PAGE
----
Fossil oceanic core complexes in the Alps. New field, geochemical and isotopic constraints from the Tethyan Aiguilles Rouges Ophiolite (Val d’Hérens, Western Alps, Switzerland)

Decrausaz, Thierry, Müntener, Othmar, Manzotti, Paola, Lafay, Romain, and Spandler, Carl (2021) Fossil oceanic core complexes in the Alps. New field, geochemical and isotopic constraints from the Tethyan Aiguilles Rouges Ophiolite (Val d’Hérens, Western Alps, Switzerland). Swiss Journal of Geosciences, 114. 3.

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Exhumation of basement rocks on the seafloor is a worldwide feature along passive continental margins and (ultra-) slow-spreading environments, documented by dredging, drilling or direct observations by diving expeditions. Complementary observations from exhumed ophiolites in the Alps allow for a better understanding of the underlying processes. The Aiguilles Rouges ophiolitic units (Val d’Hérens, Switzerland) are composed of kilometre-scale remnants of laterally segmented oceanic lithosphere only weakly affected by Alpine metamorphism (greenschist facies, Raman thermometry on graphite: 370–380 °C) and deformation. Geometries and basement-cover sequences comparable to the ones recognized in actual (ultra-) slow-spreading environments were observed, involving exhumed serpentinized and carbonatized peridotites, gabbros, pillow basalts and tectono-sedimentary cover rocks. One remarkable feature is the presence of a kilometric gabbroic complex displaying preserved magmatic minerals, textures and crosscutting relationships between the host gabbro and intruding diabase, hornblende-bearing dikelets or plagiogranite. The bulk major and trace element chemistry of mafic rocks is typical of N-MORB magmatism (CeN/YbN: 0.42–1.15). This is supported by in-situ isotopic signatures of magmatic zircons (εHf =  + 13 ± 0.6) and apatites (εNd =  + 8.5 ± 0.8), determined for gabbros and plagiogranites. In-situ U–Pb dating was performed on zircons by laser ablation-ICP-MS, providing ages of 154.9 ± 2.6 Ma and 155.5 ± 2.8 Ma, which are among the youngest for oceanic gabbros in the Alps. Our study suggests that the former Aiguilles Rouges domain was characterized by tectonism and magmatism resembling present-day (ultra-) slow-spreading seafloor. It also suggests that the Tethyan lithosphere is laterally segmented, with punctuated magmatism such as the Aiguilles Rouges gabbros and carbonated ultramafic seafloor covered by basalts and Jurassic tectono-sedimentary deposits.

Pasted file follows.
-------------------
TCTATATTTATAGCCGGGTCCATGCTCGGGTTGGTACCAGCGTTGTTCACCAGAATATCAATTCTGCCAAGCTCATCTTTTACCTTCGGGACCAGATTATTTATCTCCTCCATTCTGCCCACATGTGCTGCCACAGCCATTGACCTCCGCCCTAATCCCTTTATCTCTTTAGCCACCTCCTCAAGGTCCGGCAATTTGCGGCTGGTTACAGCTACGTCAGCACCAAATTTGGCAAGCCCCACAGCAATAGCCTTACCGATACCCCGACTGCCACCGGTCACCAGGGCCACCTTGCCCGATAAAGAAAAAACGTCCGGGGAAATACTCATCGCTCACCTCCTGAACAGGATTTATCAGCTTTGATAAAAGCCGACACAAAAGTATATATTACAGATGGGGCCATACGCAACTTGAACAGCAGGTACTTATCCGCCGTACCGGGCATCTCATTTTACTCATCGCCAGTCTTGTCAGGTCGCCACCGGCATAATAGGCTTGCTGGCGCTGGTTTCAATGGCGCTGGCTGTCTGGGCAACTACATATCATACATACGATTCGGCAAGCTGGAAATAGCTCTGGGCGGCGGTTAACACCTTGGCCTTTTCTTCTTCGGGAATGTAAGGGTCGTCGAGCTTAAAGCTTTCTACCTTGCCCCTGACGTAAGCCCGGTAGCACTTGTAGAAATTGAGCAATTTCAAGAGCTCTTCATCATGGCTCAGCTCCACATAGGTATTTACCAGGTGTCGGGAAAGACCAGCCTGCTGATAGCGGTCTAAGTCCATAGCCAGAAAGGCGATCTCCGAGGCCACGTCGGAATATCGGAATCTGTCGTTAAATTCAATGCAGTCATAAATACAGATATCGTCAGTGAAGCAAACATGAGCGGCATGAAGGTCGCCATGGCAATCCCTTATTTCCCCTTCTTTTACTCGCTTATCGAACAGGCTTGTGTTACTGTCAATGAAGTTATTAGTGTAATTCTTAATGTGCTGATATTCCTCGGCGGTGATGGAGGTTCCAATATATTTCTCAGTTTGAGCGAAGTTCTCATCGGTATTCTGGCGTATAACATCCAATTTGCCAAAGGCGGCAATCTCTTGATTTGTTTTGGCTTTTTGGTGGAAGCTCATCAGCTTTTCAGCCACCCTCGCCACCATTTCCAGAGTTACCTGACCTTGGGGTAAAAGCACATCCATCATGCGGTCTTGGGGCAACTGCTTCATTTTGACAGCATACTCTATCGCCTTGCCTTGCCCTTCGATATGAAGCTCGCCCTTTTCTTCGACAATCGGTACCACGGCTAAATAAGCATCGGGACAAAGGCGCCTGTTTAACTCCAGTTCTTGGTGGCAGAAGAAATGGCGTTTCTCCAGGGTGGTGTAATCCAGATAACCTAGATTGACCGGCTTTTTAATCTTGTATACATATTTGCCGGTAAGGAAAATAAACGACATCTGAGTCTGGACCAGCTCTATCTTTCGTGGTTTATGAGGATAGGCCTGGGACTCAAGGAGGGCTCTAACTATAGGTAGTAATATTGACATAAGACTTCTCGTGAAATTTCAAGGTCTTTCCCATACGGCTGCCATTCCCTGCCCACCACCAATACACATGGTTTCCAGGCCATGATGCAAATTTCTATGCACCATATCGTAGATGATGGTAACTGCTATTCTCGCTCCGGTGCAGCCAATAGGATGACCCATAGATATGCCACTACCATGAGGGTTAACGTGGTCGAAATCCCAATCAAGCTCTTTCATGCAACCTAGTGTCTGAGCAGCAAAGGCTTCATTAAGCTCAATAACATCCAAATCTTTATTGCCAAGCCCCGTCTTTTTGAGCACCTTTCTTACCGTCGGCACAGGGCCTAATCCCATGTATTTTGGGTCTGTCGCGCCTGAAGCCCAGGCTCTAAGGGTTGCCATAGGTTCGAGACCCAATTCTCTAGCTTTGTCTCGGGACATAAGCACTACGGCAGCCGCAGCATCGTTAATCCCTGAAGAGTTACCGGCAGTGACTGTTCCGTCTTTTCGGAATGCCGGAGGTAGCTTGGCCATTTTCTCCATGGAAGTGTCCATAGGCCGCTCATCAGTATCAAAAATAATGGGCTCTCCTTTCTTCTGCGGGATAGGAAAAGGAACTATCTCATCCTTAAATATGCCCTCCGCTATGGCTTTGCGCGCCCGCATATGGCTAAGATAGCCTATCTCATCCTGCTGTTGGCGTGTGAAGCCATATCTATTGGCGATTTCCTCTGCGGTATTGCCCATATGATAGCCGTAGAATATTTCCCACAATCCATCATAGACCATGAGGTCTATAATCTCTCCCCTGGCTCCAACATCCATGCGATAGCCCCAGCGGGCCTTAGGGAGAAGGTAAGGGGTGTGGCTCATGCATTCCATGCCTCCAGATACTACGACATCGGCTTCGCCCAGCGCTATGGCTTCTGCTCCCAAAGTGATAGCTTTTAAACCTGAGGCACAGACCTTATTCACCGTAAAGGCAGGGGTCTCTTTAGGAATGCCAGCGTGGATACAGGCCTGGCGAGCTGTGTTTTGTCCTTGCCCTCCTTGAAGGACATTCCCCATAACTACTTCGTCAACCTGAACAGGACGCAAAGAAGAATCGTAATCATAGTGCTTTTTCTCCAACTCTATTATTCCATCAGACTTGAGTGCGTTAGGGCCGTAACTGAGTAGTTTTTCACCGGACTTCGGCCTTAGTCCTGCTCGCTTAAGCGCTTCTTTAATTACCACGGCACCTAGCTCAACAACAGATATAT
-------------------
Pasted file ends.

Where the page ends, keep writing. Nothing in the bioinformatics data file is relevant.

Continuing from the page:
Item ID: 66860
Item Type: Article (Research - C1)
ISSN: 1661-8734
Keywords: Alpine Tethys, Apatite, Geochronology, MORB magmatism, Oceanic core complex, Ophiolites, Zircon
Copyright Information: © The Author(s) 2020. This article is licensed under a Creative Commons Attribution 4.0 International License, which permits use, sharing, adaptation, distribution and reproduction in any medium or format, as long as you give appropriate credit to the original author(s) and the source, provide a link to the Creative Commons licence, and indicate if changes were made. The images or other third party material in this article are included in the article’s Creative Commons licence, unless indicated otherwise in a credit line to the material. If material is not included in the article’s Creative Commons licence and your intended use is not permitted by statutory regulation or exceeds the permitted use, you will need to obtain permission directly from the copyright holder. To view a copy of this licence, visit http://creativeco
Date Deposited: 12 Apr 2022 02:15
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